Device 3

      A microamps TENS devicee (580μA–3.5mA), which was applied to the affected wrist.
      The lasers were calibrated before use, and the laser and TENS probes were wiped with alcohol before each treatment.

      Procedures

      Study design

      This was a randomized, double-blind, placebo-control, crossover trial. The staff administering the treatments were different from the staff administering the outcome measures; the latter were blinded to which series of treatments (real or sham) each patient was about to receive or had just received. The staff administering the treatments were not blinded. Patients were randomized to receive either a series of real treatments first or a series of sham treatments first. Patients were tested on the outcome measures within a month before entering the study (entry baseline) and within a week after the end of each treatment series (posttest 1, posttest 2). The posttest 1 scores also served as pretreatment scores for the second treatment series.

      Treatment procedure

      Each patient received 2 series of 9 to 12 treatments, real or sham. Each series lasted 3 to 4 weeks, and patients were treated 3 times a week (Monday, Wednesday, Friday). Each session required 35 to 45 minutes. After the first treatment series, patients were reevaluated (posttest 1) and then crossed over to the alternative treatment series followed by posttest 2. Seven patients received the sham treatment series first and 4 received the real treatment series first.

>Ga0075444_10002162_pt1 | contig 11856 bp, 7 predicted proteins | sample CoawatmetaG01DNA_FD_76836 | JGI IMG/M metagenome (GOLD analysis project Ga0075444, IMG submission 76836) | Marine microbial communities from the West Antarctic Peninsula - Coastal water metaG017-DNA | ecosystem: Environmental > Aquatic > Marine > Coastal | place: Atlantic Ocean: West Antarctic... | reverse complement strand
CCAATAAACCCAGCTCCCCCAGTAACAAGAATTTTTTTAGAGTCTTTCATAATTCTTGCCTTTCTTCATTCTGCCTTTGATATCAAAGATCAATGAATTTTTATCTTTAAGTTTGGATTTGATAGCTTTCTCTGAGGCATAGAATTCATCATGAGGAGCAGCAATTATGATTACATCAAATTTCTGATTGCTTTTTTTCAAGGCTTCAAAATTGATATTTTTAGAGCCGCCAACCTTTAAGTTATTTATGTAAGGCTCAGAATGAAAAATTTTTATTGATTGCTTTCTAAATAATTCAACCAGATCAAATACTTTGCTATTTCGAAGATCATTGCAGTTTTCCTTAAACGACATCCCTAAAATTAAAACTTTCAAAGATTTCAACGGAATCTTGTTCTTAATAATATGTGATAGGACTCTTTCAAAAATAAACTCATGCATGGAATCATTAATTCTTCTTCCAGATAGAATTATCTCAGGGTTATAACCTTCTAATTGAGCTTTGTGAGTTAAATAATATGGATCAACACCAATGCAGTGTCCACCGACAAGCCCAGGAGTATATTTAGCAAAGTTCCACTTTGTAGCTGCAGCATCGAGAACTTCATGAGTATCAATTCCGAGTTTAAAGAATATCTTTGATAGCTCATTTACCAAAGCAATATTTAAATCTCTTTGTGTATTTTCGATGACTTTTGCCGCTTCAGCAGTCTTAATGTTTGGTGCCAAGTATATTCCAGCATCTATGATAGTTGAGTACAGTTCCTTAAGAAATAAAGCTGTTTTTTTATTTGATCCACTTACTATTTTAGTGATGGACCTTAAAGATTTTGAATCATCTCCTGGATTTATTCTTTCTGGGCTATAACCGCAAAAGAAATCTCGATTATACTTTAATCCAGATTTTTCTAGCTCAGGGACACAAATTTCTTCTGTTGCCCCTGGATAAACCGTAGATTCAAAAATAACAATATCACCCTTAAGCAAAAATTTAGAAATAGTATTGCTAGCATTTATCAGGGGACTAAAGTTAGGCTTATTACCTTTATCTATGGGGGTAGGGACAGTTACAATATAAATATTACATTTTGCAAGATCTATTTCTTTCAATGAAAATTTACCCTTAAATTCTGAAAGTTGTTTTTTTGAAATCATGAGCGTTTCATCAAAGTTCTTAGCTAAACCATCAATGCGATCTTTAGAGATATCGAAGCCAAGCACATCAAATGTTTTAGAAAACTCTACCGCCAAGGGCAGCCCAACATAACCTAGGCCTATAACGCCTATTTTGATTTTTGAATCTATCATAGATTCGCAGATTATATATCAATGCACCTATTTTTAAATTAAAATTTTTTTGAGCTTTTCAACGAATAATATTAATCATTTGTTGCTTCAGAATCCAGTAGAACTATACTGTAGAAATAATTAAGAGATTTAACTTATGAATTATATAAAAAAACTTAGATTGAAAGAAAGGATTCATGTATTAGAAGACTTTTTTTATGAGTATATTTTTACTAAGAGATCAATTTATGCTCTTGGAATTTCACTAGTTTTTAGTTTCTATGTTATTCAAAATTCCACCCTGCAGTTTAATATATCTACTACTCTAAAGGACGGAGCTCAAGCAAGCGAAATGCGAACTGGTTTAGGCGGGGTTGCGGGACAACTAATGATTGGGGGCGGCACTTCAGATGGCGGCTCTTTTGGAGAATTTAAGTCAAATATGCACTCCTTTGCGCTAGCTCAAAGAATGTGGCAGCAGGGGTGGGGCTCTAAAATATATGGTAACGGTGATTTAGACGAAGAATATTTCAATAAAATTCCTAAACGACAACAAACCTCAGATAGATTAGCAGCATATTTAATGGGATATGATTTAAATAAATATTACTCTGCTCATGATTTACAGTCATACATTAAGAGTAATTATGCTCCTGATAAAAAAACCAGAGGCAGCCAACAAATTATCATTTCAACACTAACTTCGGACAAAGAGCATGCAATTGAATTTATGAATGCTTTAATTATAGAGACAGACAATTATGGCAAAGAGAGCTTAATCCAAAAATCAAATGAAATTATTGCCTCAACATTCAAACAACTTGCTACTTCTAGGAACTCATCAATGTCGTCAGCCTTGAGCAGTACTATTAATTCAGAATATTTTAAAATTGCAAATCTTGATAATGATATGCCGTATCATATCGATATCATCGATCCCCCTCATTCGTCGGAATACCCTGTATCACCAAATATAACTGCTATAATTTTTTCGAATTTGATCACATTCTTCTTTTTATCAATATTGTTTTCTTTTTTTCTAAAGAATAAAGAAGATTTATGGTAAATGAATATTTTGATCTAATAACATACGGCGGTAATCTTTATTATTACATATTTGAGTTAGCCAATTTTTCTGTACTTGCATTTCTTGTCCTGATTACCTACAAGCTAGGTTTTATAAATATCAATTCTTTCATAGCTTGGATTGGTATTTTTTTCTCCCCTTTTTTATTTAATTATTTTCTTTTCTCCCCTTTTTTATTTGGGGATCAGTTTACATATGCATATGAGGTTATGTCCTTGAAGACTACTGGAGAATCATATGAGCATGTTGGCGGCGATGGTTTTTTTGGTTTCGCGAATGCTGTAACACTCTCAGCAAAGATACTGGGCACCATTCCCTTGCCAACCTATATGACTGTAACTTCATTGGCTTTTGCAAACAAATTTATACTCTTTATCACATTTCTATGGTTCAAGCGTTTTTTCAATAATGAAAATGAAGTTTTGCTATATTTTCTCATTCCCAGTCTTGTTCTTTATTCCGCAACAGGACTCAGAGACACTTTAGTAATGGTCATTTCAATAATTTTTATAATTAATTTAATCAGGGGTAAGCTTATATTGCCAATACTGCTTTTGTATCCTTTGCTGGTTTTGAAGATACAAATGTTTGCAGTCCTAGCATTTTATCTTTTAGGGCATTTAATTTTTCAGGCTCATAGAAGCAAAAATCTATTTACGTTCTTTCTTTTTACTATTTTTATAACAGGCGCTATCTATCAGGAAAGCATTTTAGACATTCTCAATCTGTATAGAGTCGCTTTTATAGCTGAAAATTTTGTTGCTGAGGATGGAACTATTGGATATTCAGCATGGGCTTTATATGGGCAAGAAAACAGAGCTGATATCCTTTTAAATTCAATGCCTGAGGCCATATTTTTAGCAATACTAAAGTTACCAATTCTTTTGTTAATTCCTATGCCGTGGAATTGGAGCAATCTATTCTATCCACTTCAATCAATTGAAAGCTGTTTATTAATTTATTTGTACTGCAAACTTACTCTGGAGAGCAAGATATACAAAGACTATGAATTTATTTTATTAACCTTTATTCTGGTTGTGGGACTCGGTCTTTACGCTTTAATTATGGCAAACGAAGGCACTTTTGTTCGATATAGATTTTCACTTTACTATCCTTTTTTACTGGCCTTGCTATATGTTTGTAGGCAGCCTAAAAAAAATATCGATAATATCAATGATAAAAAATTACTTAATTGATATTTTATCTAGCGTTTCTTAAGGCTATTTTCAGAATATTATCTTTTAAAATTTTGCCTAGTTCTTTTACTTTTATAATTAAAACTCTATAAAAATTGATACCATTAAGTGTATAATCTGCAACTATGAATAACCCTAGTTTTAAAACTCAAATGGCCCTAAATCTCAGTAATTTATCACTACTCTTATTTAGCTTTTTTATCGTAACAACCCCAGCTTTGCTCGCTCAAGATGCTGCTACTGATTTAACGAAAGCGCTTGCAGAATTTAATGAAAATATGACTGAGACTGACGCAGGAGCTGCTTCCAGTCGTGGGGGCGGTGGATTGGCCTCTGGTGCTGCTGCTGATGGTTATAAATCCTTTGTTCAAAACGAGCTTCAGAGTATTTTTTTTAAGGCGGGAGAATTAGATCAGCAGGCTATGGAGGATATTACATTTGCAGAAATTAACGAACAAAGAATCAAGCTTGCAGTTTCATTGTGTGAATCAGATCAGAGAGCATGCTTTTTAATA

During sham laser treatments, there was no emission from either the red or infrared lasers, even though the laser probe was held on the same acupuncture points/areas for the same amount of time. Dynatronics Corporation installed a laser beam cutoff mode on the red-beam laser, which was used during the sham treatments to block emission of the laser beam. Also, the Dynatron 1620c had a programmable timer that emitted a sound after a fixed period. Thus, the patient heard the same sound after 66.6 seconds (1J), whether the treatment was real or sham.
      The emission from the single-probe infrared laser was blocked during sham treatment by setting the laser output mode to that for the 4-diode array. Likewise, when the 4-diode array was used during sham treatment, the output mode was set to that for the single probe. The Respond Systems infrared laser emitted a short tone after 30 seconds of laser beam emission, and the same tone was heard during sham treatment.